We’ve just finished up our analysis of the major tax proposals made in the 2009 Legislative Session and what tax policies were passed by the legislature or implemented by the Governor through unallotment. And what really jumps out at me are the opportunities lost.
We entered the 2009 session facing a serious budget deficit. We also have a state and local tax system that is a smaller share of the economy than a decade ago. The average share of income that Minnesotans pay in state and local taxes dropped by 13 percent from 1996 to 2006. In addition, the tax system is becoming more regressive – meaning that low- and middle-income Minnesotans pay a larger share of their incomes in taxes than those with the highest incomes.
It’s been frequently said that you should never let a good crisis go to waste. So while it isn’t a good thing to have a terrible economy and a huge budget deficit, those circumstances did allow for a rigorous debate about the role of raising revenues as part of a balanced solution to the state’s budget shortfall, and about the value of rebalancing the tax code.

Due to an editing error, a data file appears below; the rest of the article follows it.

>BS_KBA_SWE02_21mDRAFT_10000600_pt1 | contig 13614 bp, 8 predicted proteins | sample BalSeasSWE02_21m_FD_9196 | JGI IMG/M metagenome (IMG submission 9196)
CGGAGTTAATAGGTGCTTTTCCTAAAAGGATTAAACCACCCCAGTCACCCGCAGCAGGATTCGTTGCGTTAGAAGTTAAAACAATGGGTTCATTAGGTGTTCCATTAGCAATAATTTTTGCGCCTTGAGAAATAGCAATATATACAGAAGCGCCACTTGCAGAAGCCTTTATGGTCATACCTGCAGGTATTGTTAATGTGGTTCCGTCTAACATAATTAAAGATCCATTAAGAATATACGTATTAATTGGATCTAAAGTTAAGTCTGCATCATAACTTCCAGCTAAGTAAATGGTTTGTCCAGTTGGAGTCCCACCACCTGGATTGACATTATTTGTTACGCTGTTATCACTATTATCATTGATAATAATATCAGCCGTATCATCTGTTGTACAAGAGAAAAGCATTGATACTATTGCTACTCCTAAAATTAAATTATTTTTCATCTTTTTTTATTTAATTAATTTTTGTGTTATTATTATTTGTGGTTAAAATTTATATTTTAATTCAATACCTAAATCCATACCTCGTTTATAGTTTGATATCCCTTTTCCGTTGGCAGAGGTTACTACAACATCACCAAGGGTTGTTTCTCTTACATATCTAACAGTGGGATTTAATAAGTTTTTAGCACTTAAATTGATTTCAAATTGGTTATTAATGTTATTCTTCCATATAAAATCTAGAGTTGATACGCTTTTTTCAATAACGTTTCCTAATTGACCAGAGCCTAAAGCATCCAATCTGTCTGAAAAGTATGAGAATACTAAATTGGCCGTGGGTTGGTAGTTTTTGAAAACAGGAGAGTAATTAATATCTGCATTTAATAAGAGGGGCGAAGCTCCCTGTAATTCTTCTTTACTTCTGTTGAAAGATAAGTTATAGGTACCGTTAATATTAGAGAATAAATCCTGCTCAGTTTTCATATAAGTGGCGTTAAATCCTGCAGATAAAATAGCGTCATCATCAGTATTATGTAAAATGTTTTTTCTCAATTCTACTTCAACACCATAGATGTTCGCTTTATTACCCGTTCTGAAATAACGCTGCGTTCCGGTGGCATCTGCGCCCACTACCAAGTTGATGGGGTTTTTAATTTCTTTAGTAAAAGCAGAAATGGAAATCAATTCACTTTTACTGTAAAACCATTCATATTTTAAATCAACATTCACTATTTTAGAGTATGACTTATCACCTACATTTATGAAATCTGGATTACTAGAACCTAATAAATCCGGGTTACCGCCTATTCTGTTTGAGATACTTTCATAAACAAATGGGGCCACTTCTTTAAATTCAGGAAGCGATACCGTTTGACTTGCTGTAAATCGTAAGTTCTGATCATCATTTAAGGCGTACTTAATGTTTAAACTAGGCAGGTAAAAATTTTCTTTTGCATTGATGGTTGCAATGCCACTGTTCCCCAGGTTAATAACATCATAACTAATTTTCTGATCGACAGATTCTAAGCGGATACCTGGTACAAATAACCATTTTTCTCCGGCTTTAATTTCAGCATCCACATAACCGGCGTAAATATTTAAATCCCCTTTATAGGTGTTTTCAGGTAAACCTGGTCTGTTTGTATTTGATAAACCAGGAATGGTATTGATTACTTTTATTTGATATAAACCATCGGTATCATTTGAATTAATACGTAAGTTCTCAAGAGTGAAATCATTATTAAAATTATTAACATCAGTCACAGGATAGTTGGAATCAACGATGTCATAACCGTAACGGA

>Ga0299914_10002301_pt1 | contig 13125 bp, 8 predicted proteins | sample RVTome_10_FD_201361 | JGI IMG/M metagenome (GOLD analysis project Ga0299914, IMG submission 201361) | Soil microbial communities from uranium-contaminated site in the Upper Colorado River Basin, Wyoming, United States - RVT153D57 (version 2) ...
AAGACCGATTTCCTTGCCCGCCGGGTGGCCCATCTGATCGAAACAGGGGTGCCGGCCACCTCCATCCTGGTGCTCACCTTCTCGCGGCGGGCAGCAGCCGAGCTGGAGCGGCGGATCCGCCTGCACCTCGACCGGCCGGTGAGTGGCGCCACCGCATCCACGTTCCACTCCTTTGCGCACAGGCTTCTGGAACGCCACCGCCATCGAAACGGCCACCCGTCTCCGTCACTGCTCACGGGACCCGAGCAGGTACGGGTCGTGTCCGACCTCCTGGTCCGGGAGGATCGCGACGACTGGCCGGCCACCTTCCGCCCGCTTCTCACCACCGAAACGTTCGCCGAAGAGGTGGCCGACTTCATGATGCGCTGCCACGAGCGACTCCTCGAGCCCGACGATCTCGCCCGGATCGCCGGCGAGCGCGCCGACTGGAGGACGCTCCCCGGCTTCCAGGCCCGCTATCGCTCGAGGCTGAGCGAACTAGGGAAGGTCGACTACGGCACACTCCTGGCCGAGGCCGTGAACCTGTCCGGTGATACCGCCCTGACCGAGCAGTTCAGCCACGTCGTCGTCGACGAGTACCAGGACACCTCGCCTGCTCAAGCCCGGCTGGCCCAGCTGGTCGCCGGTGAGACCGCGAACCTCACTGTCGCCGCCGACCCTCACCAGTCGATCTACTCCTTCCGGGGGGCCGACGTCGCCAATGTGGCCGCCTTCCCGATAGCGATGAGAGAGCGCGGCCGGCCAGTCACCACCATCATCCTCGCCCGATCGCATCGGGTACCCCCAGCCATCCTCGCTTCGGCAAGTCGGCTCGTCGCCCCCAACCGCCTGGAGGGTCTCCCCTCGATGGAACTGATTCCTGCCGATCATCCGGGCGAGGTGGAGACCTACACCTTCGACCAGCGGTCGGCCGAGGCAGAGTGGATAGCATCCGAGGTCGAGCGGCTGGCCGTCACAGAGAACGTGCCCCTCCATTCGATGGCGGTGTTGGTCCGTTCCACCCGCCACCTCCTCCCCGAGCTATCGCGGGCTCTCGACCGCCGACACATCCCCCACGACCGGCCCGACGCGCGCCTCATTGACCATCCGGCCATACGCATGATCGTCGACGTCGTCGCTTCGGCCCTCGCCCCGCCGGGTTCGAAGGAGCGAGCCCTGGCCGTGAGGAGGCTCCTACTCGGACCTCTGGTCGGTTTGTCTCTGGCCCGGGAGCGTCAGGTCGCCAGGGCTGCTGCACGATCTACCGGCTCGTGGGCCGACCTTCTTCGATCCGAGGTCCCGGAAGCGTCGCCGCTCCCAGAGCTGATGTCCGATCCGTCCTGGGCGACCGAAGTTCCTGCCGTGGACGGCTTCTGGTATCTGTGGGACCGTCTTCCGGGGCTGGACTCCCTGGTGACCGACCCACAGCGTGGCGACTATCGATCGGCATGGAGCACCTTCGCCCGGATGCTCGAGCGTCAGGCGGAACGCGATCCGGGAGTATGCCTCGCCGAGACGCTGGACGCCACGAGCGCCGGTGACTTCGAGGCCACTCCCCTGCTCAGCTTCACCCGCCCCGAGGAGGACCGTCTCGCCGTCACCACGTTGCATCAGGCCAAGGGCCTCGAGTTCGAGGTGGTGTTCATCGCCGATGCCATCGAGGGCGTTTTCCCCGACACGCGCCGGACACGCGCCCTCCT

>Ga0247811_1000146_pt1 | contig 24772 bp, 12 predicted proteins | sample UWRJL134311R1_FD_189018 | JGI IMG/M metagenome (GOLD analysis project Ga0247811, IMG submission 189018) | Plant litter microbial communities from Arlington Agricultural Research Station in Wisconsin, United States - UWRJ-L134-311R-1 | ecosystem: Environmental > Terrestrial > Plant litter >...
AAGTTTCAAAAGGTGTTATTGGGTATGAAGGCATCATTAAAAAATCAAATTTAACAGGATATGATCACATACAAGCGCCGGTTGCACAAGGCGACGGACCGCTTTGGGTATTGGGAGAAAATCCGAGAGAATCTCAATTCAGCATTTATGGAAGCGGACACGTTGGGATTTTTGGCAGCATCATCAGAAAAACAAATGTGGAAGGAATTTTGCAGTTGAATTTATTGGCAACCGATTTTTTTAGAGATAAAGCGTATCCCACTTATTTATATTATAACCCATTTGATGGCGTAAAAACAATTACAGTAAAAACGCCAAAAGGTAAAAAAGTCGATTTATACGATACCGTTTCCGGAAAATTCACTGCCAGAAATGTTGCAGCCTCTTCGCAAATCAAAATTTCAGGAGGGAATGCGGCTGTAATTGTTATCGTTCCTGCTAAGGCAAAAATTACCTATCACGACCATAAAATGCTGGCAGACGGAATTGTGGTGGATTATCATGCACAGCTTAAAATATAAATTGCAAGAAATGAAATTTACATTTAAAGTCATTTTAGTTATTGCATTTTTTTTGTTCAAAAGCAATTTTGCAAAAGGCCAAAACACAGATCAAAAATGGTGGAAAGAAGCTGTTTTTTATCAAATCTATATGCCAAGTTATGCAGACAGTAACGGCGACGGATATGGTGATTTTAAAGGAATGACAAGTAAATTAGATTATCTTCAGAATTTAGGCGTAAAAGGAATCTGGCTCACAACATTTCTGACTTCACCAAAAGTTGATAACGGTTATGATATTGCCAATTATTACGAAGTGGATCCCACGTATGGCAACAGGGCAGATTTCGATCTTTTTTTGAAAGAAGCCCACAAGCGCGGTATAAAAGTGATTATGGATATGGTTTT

We saw some interesting and creative proposals to do those things in this legislative session. As we’ve described in our blog and also in our new analysis, the House tax committee under Representative Ann Lenczewski’s leadership passed a comprehensive reform of tax deductions and credits – a package intended to simplify the tax code and to ensure that, when the state does use the tax code to provide incentives for certain kinds of behavior, that those tax benefits are available more broadly.
By the end of the legislative session, each body of the legislature passed three tax bills that would have started to reverse the trend of greater regressivity in Minnesota’s tax code. These bills were part of a balanced approach that would have reduced the need for painful cuts to services. Each of these bills fell to the Governor’s veto pen.
But more tax debate surely lies ahead. The state continues to face severe budget deficits in the next biennium…and if the recent spate of bad news continues, a new deficit may well arise in the current budget cycle as well. Those interested in public policy may want to study up on the tax proposals that were debated in 2009 – we’re likely to hear about these and other tax reform ideas in the months to come.